Wednesday, March 16, 2016

Book Review: Storming (K.M. Weiland)




Hitch Hitchcock is a man of the sky. With his shining red airplane, he feels free.

But when he follows a traveling airplane circus for their big barnstorming competition to his old hometown, people start falling from the sky. When a strange young woman named Jael falls from seemingly nowhere in front of his airborne Jenny, Hitch’s life is turned upside down with sky pirates and a mysterious pendant. On top of that, Hitch is forced to face the consequences of skipping town eight years ago. The town’s shady sheriff comes after Hitch, and Hitch’s family is none too pleased to see Hitch back either. Hitch must try to get Jael back home, and maybe, hopefully, make things right with the family he left behind.

Storming takes readers on a whirlwind of excitement and suspense in the space of a little over a week, but it’s still long enough to pack each minute of each day with something new. That was something I found interesting about the book. Each time I thought the book would be wrapping up, I would see the percentage meter on my Kindle and realize it was only 50% or 75% through and I was left thinking “ohhh there’s more what happens next?” It was a good feeling, and I was excited to see what happened next that made sure the characters didn’t get to wind down too much.

The main character, Hitch, is amazing. He develops well, and he’s so down-to-earth that he seems easy to get attached to. He seems hardened sometimes when his past comes up, but he still feels it deeply. It still hurts. Because of his moments of weakness in between his cocky grin and swagger, readers can feel his pain as deeply as he does (a confrontation with his brother gave me a lot of feels). Hitch is brave, too, and he’s willing to give of himself to help others when it comes down to it. He’s a strong protagonist with a big heart.

Walter, the second of the two POVs in Storming, is adorable. He doesn’t speak (not that he can’t, it’s that he won’t), but he has found ways to communicate just as easily, and it makes him endearing as he uses facial expressions and motions to communicate. He’s eight years old and he has as big a heart as Hitch does, but he is unsure of himself. He longs to fly, so he befriends Jael and Hitch quickly. Walter’s character develops nicely over the course of the book, and his relationship with Hitch and Jael was really sweet.

And Jael. She’s a fiery character that’s the start of turning Hitch’s life upside down, but she helps him straighten it out too. She’s stubborn, but she is also gentle when she offers advice. Since she comes from the mysterious Schturming, her English isn’t the best, but she is quick to learn. I enjoyed reading her dialogue, written to portray her accent. It reads a little slower maybe than the dialogue of the others, and it adds flavor to her character, pronouncing her accent and making her more foreign and mysterious to Hitch and to readers.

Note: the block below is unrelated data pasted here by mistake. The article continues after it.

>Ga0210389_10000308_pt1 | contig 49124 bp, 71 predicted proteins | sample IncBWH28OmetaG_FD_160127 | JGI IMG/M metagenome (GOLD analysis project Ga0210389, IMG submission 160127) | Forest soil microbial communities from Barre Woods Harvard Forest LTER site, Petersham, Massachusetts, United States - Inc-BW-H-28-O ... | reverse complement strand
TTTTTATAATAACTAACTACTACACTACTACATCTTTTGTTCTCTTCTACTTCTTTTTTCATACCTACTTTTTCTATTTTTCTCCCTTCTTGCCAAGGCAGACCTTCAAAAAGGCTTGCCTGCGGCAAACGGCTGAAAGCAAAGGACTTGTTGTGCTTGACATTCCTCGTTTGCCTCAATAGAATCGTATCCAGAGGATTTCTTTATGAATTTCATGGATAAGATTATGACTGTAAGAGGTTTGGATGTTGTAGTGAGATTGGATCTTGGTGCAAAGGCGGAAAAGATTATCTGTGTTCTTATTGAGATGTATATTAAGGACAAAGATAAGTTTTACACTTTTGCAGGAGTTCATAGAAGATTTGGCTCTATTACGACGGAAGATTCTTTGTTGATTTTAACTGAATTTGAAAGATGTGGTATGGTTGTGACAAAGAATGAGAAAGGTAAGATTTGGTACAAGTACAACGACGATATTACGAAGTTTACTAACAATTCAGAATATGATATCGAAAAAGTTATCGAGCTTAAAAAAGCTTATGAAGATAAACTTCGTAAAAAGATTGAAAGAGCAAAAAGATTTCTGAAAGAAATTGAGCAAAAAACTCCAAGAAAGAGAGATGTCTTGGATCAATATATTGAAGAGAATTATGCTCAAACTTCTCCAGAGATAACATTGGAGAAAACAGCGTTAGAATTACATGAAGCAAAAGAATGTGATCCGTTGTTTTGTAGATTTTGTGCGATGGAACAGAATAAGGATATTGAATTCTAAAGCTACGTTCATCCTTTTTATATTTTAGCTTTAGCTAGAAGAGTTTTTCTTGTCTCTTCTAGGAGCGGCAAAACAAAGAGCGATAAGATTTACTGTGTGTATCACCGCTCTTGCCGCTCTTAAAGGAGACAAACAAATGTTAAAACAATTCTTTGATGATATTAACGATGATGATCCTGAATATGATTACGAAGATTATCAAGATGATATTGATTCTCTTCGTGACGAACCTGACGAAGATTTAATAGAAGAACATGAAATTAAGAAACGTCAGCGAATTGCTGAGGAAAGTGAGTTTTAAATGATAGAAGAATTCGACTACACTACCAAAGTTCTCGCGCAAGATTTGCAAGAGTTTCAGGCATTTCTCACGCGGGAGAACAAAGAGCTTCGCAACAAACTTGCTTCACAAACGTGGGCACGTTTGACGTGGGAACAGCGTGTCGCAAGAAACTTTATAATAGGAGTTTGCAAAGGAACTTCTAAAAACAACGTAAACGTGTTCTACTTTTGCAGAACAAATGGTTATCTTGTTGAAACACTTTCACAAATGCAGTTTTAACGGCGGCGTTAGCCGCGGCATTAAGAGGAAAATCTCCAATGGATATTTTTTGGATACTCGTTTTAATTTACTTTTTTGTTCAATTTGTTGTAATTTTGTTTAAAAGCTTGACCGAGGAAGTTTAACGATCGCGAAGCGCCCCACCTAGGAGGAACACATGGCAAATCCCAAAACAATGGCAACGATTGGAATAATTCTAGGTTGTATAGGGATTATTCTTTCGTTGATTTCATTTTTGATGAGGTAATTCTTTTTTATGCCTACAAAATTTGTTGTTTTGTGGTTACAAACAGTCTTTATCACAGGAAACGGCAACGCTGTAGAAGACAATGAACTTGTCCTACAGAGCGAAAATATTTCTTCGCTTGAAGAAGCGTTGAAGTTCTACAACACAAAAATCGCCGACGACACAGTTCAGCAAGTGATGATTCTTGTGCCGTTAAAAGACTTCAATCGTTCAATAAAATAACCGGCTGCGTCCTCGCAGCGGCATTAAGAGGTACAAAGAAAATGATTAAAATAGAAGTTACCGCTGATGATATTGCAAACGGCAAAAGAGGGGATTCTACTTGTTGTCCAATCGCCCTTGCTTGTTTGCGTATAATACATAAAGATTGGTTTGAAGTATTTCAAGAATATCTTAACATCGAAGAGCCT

The villains of the story were well done too. I think I liked the airship pirate Zlo more than Sheriff Campbell, because the strange newness of the airship’s “world” fascinated me. But I like too how the villains have their own agendas. Zlo was an excellent villain, not afraid to do whatever he needed in order to get what he wants. The other characters in the book were lovely and quirky in their own ways, and they gives reasons to smile and feels during the story, adding color and life to the town and Hitch’s own life.

I found the worldbuilding behind Schturming fascinating too, how in one sense it seems so otherworldly, but then when readers learn more about it, it seems to kind of connect more with this world. It still retains the foreign feel to it, with its own little culture and abilities, which made it interesting to learn about.

***
Violence: People are dropped to their deaths from the sky. Characters brawl with each other. Airplanes crash and some pilots are killed. One character falls to their death and another is electrocuted.

Profanity: Only referenced.

Sexual content: Hitch is accused of manhandling Jael in the tomato patch. Hitch and Jael share a couple kisses.

Other: Bootlegging and other referenced shady business.

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